Solar energy from space gets closer by launching satellite
By: Kas Schonebeek
A satellite with test instruments to generate solar energy in space was launched last week. Researchers at Caltech are trying to tackle a number of very complex problems with this.
Roofs, meadows and deserts are becoming increasingly full of solar panels. At the same time, there is a growing awareness that the surface of the earth is not infinite and that the sun does not provide a constant supply of energy - clouds, changing seasons and the night play tricks on sunshine.
That is why people are looking up: would it be possible to generate solar energy in space, where the sun always shines? A satellite was launched this week that is researching several crucial aspects to make solar energy from space a success.
Caltech, one of the world's leading technical universities, has been working for ten years on the Space Solar Power Project (SSPP), which is to collect solar energy 500 kilometers above the earth and send it to earth. The promise is great: the yield of a solar cell outside the atmosphere is in theory eight times higher than on Earth. The research group was funded with $100 million by philanthropist Donald Bren, who became fascinated with the subject in 2011 when he read an article in Popular Science magazine. What sounded like a science-fiction fantasy at the time is now being tested.
Three major challenges
A SpaceX rocket blasted a Caltech prototype, the Space Solar Power Demonstrator (SSPD), into space on Tuesday. Three instruments are mounted on a probe, each of which examines one of the solar energy bottlenecks in space.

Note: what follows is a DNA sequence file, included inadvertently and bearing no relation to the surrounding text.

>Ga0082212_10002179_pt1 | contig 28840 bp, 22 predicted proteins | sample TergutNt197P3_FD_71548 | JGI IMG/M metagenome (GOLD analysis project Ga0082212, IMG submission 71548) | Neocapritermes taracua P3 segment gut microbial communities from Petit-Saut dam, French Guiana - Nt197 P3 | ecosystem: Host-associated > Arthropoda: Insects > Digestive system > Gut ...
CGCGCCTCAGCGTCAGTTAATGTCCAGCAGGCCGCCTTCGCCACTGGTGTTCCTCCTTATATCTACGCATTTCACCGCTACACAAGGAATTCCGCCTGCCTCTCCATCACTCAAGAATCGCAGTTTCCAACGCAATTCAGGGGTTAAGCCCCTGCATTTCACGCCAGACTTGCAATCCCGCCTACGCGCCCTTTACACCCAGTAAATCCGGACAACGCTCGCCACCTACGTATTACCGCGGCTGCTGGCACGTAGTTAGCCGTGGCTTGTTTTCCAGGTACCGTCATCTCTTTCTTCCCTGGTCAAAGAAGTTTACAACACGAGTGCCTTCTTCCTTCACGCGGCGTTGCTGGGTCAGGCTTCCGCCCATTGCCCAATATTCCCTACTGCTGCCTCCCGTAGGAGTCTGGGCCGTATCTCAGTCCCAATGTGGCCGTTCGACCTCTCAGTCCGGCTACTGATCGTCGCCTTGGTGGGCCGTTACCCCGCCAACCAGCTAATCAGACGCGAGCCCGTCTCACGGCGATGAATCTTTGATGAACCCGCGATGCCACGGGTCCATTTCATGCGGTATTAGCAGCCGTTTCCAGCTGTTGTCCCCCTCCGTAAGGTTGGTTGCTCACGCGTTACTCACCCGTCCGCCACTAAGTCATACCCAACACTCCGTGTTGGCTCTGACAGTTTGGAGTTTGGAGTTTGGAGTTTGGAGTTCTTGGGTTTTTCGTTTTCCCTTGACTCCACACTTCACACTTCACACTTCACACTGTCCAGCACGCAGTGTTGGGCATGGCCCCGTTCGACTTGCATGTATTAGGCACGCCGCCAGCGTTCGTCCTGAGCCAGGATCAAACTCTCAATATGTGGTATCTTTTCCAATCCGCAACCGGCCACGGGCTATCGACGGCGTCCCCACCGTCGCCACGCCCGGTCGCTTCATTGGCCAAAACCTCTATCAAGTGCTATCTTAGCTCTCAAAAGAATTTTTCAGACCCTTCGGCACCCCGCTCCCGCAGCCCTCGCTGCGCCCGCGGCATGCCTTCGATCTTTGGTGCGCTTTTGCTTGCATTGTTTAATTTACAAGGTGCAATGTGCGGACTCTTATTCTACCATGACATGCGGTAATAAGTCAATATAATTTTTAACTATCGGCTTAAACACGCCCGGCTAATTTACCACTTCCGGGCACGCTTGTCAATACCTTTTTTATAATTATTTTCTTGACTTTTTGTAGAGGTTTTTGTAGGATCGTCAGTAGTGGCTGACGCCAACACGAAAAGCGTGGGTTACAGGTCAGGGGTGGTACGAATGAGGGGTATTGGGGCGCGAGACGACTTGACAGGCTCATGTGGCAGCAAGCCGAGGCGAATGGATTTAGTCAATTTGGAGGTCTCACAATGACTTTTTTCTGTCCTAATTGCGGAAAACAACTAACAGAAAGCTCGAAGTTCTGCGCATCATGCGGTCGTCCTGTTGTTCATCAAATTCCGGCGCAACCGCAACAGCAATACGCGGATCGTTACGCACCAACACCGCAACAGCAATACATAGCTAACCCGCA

The first obstacle is the solar cells themselves. To make energy from space profitable, large amounts of electricity must be generated. A commercially viable system will consist of at least a few square kilometers of solar cells. Modern solar panels that are now used in satellites are also too cumbersome and too heavy to be transported to space in huge numbers. The researchers have therefore developed solar cells that have a yield per kilo weight fifty to one hundred times higher than existing space solar cells. The SSPD tests 32 different designs to see which works best in practice.
The second problem also has to do with the solar cells. Because how do you ensure that you get a gigantic field of solar cells in an elongated rocket? The answer: fold them smartly. Like the recently launched James Webb telescope, the solar cells are folded and unfolded in an origami-like manner. But where the sunshade of the James Webb is 'only' about twenty by twenty meters in size, the SSPP must consist of hundreds of tiles, each up to 60 meters long. The prototype now has a modest size and works with tiles of about 10 square centimeters.
But these problems pale in comparison to the final bottleneck: getting the generated energy back to Earth. The solar energy must be sent wirelessly to the earth over hundreds of kilometers. A super-lightweight system has been developed for this purpose that converts the energy into radio waves - a form of electromagnetic radiation. All solar cells individually emit radio waves and are precisely tuned to each other. This creates one focused beam of radio waves with a very high power. That beam must be collected again on Earth. For the time being, the test system does not go much further than half a meter. A working solution to bridge the gigantic distance to Earth is still a long way off.
Caltech isn't the only one working on solar energy from space. The Chinese Xidian University has built a test setup on the ground that has succeeded in transmitting energy over a distance of 55 meters using radio waves. The Chinese researchers expect that it will take several generations before the technology for generating solar energy in space can be used.
Closer to home, the European Space Agency ESA is taking the first baby steps towards generating energy in space. It is being investigated whether it is feasible to set up a research line comparable to SSPP. The ESA has until 2025 to make a decision on this.
The work being done by researchers is really inspiring.